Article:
Herself does not write much about her close family members. Any short entry here regarding them cannot possibly do justice to the length and breadth of her relationships with them; conversations and silences and happenings, moments and days and years. Every now and then, though, she tries to process her thoughts and feelings towards them through writing. It helps her to understand both them, and herself, better. And so, we delve today every-so-briefly into the tremendous complexity of the mother-daughter relationship.
Herself's Mother is a fascinating person. Intelligent and resourceful, she rose above a hardscrabble childhood by pursuing higher education and a career which blossomed out in several directions over time. She is extremely well-read and well-traveled. She is knowledgeable regarding a wide variety of topics, especially art and literature, and delights in sharing information with people. She has beautiful manners and prides herself in always knowing the proper way Things Should Be Done. She possesses an innate ability to charm others with her conversation and lively repartee. She would be comfortable having tea with the Queen. And she would know precisely what to wear, when to curtsy, and which teaspoon to use.
Herself speaks with both her parents regularly. When they called to with Herself and Herself's Beloved a happy anniversary, she had a slightly odd conversation with her Mother. It went as follows - and we include Herself's thoughts in italics, for the sake of completeness of the picture:
Mother: "Let me give you one piece of advice. When [Offspring the First] gets married, be sure to hire a wedding planner. It will save you a whole lot of money and aggravation."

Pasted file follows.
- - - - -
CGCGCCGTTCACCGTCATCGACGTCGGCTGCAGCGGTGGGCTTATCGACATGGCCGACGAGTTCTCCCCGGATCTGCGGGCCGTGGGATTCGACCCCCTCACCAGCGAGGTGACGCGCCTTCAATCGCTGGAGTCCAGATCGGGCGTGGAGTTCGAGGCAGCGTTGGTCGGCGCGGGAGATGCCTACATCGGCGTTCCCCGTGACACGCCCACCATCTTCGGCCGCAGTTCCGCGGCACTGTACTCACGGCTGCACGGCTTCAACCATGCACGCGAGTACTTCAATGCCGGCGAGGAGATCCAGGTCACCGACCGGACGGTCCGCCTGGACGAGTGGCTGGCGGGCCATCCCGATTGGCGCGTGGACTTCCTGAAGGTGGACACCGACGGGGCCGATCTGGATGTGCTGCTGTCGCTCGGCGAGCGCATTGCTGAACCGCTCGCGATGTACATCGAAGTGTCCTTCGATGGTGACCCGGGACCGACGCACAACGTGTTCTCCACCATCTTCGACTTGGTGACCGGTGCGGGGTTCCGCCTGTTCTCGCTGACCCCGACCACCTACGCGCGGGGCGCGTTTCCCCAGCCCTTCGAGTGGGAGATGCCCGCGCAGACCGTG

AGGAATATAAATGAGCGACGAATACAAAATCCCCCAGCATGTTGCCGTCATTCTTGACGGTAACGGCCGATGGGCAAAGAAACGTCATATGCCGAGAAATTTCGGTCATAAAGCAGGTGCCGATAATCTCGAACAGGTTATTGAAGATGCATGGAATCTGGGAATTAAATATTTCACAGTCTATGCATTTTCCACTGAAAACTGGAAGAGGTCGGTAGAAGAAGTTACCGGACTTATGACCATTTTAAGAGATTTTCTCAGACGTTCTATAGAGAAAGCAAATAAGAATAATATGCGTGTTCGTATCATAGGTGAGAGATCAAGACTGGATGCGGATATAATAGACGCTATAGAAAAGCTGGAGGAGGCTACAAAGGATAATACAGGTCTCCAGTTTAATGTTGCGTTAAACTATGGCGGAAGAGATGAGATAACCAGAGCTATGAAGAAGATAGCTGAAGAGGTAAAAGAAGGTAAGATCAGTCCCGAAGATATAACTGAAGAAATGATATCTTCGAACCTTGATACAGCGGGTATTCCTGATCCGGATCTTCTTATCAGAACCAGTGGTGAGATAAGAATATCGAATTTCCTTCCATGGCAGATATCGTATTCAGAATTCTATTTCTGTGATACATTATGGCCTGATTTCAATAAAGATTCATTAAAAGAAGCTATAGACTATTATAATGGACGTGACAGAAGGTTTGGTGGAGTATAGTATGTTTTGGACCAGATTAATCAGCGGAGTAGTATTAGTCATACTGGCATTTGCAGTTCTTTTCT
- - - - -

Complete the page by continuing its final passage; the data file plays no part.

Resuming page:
Herself: (Wait - what does that mean? Mother did the planning. I thought Mother had wanted to do the planning. She had very specific ideas about how the wedding should be done, and was hundreds of miles closer to the wedding location than I, so it made sense for her to take charge. I didn't care - I just wanted to be married to my Beloved. She's never mentioned the cost or annoyance before. Is she only now saying that the wedding was aggravating and excessively expensive?) "I think that she would love to do the planning herself. She enjoys that kind of thing."
Mother: "Oh, thank goodness. Remember when I had to take you to the department store in the mall to get clothes for the wedding? You were so difficult about things, it made it so hard."
Herself: ( Good Lord, what did I do wrong back then? I tried to be acquiescent and quick about all wedding-related matters. I do remember going to the mall when I needed shoes for the wedding, and attempting to capture Mother's interest by holding up various pairs for her input, but she stood towards the front of the shoe store, staring silently out the shop window into the mall. I did my best to make a quick selection so that we could leave. Was she angry at me then, or just preoccupied with her own thoughts? I can't remember anything else. I don't understand. I should try to make light of this comment.) "Oh, dear. I'm sooooooo sorry I was difficult. I'm not a fan of shopping, as you know. That was over two decades ago, though - is it necessary to still hold a grudge about it?"
Mother: "Yes, it is. I've been coddling this grudge all these years, keeping it warm and cared-for. I have a few others, too."
Herself: "Well, good! I'd hate to think the grudges are neglected. It's very kind of you to take such good care of them over the years."
They continued with further banter about grudges as well as apologies from Herself before they concluded. Herself tried to make her apologies as profuse as possible, almost to the point of silliness, to mirror what seemed in her mind to be another silliness -- an incomprehensible mentioning of unspecified grievances from ages past. What else could she do? Herself was tempted to see gibes veiled under pointed reminiscences and joking. Or was that merely a guilty conscience shining a spotlight on previously-buried moments?